Advertisement

Materials and Methods

  • Ankita Varshney
  • Mohammad Anis
Chapter

Abstract

Plant tissue culture is the science of growing plant cells, tissues or organs excised from the mother/donor plant, on artificial media under an aseptic environment. It includes techniques and methods used to do research in many plant science disciplines and has several practical objectives. Before starting to culture plants via in vitro methods, it is necessary to have a comprehensible understanding of the ways in which plant material can be grown and manipulated in an in vitro environment. This chapter describes the techniques that have been developed for the micropropagation (clonal propagation) of the tree species Balanites aegyptiaca and shows these techniques can be applied for propagation of other tree species also. Both direct axillary shoot regeneration and adventitious regeneration are possible for clonal propagation in vitro.

Keywords

Double Distil Water Plant Growth Regulator Alginate Bead Nodal Segment ISSR Primer 
These keywords were added by machine and not by the authors. This process is experimental and the keywords may be updated as the learning algorithm improves.

References

  1. Aebi H (1984) Catalse in vitro methods. Methods in Enzymology. Academic Press Inc 105:121–126Google Scholar
  2. Bradford MM (1976) A rapid and sensitive method for quantitation of microgram quantities of protein utilizing the principles of protein-dye binding. Ann Biochem 72:248–254CrossRefGoogle Scholar
  3. Dhindsa PS, Plumb-Dhindsa P, Thorpe TA (1981) Leaf senescence: correlated with increased levels of membrane permeability and lipid peroxidation and decreased levels of superoxide dismutase and catalase. J Exp Bot 32:93–101CrossRefGoogle Scholar
  4. Doyle JJ, Doyle JL (1990) Isolation of plant DNA from fresh tissue. Focus 12:13–15Google Scholar
  5. Foyer CH, Halliwell B (1976) The presence of glutathione reductase in chloroplast: a proposed role in ascorbic acid metabolism. Planta 133:21–25CrossRefGoogle Scholar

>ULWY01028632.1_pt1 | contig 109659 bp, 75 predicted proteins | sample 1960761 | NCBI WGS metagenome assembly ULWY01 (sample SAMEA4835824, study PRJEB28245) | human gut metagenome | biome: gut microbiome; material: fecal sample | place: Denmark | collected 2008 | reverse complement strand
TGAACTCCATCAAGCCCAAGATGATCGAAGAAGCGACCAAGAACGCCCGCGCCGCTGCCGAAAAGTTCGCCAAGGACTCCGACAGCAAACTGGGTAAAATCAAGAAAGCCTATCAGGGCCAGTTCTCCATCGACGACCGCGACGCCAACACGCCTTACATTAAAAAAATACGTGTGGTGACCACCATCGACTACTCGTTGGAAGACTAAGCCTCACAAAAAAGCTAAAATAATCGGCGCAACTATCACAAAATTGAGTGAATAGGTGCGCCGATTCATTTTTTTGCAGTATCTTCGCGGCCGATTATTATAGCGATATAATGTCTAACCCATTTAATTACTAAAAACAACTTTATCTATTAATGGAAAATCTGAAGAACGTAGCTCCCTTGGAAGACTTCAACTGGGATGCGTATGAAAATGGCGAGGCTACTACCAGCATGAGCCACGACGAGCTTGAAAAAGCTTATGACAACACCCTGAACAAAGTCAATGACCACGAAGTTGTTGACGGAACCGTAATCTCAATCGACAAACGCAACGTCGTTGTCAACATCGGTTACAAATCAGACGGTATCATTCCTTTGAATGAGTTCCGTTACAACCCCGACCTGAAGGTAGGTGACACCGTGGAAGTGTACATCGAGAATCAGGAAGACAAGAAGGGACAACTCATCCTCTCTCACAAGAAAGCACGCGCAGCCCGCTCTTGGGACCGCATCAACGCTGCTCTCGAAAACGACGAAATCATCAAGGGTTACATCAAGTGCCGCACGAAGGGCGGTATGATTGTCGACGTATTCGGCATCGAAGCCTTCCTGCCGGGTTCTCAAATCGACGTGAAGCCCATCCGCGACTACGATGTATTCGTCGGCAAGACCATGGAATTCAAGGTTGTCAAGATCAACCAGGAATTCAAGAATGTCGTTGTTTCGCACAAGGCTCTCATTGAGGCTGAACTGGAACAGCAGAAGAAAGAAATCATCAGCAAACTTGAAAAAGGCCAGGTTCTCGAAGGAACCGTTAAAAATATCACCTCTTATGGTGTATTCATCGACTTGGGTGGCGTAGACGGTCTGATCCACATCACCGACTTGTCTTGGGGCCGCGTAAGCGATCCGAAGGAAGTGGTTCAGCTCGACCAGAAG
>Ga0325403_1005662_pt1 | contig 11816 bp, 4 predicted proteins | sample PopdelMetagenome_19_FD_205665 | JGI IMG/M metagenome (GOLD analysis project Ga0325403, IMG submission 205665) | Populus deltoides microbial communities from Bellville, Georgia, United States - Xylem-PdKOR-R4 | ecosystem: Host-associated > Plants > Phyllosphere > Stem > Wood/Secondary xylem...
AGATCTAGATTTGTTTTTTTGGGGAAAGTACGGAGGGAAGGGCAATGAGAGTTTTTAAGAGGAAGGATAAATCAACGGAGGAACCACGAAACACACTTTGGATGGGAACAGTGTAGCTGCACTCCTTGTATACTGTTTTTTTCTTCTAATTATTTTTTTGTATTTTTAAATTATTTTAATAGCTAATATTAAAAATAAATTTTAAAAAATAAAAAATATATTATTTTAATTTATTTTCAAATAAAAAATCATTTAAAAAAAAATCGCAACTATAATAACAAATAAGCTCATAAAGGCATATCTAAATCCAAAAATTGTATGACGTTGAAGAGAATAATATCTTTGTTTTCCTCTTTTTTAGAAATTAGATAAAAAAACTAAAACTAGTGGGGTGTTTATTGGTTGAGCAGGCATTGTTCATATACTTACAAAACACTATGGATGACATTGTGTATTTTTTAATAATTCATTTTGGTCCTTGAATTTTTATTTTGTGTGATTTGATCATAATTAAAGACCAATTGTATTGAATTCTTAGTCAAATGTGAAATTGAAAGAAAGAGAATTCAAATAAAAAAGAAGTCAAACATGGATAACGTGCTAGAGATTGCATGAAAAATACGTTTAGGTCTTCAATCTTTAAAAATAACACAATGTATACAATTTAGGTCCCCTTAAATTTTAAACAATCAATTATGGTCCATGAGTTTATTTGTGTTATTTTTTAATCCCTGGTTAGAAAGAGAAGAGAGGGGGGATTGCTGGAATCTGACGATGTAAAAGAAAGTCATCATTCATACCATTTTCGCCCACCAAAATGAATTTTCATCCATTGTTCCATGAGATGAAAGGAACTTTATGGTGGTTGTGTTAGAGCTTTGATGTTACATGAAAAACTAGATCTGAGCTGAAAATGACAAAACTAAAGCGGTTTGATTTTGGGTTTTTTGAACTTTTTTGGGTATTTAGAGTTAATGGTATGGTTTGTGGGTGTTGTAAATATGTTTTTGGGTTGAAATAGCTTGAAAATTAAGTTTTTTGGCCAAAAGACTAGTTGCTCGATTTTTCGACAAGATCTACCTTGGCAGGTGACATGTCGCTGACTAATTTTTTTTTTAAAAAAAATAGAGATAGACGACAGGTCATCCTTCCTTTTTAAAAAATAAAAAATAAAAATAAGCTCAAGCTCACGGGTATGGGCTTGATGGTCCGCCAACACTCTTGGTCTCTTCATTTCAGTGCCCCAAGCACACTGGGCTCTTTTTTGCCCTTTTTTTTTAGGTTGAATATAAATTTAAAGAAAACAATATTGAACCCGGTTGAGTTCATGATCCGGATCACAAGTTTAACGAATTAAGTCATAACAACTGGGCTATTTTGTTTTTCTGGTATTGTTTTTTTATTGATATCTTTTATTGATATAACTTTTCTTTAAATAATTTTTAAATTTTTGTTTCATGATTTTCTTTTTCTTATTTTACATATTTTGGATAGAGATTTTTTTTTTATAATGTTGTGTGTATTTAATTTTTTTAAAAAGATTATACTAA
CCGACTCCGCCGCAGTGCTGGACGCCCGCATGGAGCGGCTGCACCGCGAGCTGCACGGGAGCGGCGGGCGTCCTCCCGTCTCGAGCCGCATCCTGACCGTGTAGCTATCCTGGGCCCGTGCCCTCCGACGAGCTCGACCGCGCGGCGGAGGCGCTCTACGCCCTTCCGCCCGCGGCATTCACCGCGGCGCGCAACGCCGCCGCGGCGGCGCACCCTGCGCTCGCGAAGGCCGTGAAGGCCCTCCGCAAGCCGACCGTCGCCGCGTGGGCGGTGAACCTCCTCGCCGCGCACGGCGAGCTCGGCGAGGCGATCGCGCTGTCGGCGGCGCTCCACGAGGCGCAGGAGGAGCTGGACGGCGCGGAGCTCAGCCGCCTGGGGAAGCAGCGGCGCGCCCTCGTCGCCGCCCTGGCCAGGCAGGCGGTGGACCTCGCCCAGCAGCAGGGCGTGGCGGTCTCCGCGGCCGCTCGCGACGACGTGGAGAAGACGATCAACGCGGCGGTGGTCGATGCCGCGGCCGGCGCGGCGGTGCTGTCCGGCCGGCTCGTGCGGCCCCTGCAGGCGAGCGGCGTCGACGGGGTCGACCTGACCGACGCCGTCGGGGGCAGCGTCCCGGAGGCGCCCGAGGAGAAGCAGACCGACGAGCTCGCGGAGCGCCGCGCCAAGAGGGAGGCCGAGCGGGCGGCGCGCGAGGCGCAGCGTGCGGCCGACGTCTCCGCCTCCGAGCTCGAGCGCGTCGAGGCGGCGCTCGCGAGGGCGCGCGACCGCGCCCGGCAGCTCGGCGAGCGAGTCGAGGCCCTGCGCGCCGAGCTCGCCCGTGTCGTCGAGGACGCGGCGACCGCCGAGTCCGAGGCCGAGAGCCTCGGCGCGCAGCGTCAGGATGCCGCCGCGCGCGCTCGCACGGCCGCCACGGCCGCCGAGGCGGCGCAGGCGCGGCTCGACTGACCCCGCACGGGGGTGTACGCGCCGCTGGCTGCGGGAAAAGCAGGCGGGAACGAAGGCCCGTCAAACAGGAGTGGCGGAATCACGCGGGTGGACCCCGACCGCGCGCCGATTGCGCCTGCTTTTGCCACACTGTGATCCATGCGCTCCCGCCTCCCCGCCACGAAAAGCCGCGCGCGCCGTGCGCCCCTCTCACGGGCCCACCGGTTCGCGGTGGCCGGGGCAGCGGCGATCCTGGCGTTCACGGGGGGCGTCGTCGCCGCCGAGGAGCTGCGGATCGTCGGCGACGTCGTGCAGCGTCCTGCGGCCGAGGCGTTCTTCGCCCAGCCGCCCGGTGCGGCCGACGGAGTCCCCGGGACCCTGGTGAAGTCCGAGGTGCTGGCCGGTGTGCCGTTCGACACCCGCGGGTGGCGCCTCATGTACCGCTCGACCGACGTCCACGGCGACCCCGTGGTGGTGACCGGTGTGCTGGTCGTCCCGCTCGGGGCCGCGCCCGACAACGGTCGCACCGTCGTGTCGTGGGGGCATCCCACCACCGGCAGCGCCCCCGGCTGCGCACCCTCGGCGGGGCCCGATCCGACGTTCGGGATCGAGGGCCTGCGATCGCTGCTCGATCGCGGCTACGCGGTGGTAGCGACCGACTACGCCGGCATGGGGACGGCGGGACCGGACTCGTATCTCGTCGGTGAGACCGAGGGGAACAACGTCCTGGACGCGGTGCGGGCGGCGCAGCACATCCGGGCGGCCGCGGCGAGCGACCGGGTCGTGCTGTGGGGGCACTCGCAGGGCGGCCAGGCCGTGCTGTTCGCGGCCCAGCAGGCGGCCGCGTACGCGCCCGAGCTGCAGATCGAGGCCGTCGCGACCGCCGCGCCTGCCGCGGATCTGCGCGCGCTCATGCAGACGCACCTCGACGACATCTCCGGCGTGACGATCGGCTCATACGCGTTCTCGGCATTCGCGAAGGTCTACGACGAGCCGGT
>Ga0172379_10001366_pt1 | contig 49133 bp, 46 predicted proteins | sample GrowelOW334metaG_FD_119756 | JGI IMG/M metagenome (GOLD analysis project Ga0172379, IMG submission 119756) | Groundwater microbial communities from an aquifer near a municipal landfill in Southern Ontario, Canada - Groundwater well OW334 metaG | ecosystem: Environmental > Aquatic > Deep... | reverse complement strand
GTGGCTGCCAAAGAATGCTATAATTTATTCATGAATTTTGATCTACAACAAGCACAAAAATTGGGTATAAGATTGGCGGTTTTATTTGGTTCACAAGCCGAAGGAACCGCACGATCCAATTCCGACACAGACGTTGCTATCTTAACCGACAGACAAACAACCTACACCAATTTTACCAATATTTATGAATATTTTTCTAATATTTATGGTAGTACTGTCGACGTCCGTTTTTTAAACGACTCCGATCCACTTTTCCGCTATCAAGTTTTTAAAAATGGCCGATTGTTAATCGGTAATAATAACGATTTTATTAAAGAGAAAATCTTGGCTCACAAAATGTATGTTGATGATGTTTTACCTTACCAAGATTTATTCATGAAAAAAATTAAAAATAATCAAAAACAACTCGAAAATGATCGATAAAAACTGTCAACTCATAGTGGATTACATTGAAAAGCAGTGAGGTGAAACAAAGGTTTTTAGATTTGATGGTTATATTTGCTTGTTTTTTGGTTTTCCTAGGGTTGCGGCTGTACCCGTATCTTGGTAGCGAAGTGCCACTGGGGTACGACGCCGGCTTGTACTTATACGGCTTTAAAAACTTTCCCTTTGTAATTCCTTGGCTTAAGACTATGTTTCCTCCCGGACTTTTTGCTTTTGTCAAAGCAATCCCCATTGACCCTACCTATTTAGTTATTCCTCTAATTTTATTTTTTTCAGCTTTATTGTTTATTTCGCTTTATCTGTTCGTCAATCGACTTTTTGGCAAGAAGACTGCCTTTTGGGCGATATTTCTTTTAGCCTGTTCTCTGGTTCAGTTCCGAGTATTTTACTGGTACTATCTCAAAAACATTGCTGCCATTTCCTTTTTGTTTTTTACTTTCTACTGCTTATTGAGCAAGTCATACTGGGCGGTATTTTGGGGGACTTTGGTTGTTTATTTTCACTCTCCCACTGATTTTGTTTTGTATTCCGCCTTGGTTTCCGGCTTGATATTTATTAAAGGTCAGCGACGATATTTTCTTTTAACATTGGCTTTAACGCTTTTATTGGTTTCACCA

6. Gamborg OL, Miller RA, Ojima K (1968) Nutrients requirement of suspension culture of soybean root cells. Exp Cell Res 50:151–158PubMedCrossRefGoogle Scholar
  7. Jaccard P (1908) Nouvelles rescherches sur la distribution florale. Bull Soc Vaud Sci Nat 44:223–270Google Scholar
  8. Johansen DA (1940) Plant microtechnique. Mc Graw-Hill Book Co. Inc., New YorkGoogle Scholar
  9. Lloyd G, McCown B (1980) Commercially feasible micropropagation of mountain laurel, Kalmia latifolia, by use of shoot tip culture. Int Plant Prop Soc Proc 30:421–427Google Scholar
  10. Mackinney G (1941) Absorption of light by chlorophyll solution. J Biol Chem 140:315–322Google Scholar
  11. Maclachan S, Zalick S (1963) Plastid structure, chlorophyll concentration and free amino acid composition of chlorophyll mutant barley. Can J Bot 41(7):1053–1062CrossRefGoogle Scholar
  12. Murashige T, Skoog F (1962) A revised medium for rapid growth and bioassays with tobacco tissue cultures. Physiol Plant 15:473–497CrossRefGoogle Scholar
  13. Nakano Y, Asada K (1981) Hydrogen peroxide is scavenged by ascorbate specific peroxidase in spinach chloroplasts. Plant Cell Physiol 22:867–880Google Scholar
  14. Perrier X, Jacquemoud-Collet JP (2006) DARwin software, Version 5.0.158, http://darwin.cirad.fr/darwinGoogle Scholar
  15. Phillips GC, Collins GB (1979) In vitro tissue culture of selected legumes and plant regeneration from callus of red clover. Crop Sci 19:59–64CrossRefGoogle Scholar
  16. Rao MV (1992) Cellular detoxifying mechanism determines age-dependent injury in tropical plants exposed to SO2. J Plant Physiol 140:733–740CrossRefGoogle Scholar
  17. Sambrook J, Fritsch EJ, Maniatis T (2001) Molecular cloning: a laboratory manual. Cold Spring Harbor Laboratory Press, Cold Spring Harbor, New YorkGoogle Scholar

Copyright information

© Springer India 2014

Authors and Affiliations

  1. 1.Department of Botany Plant Biotechnology LaboratoryAligarh Muslim UniversityAligarhIndia

Personalised recommendations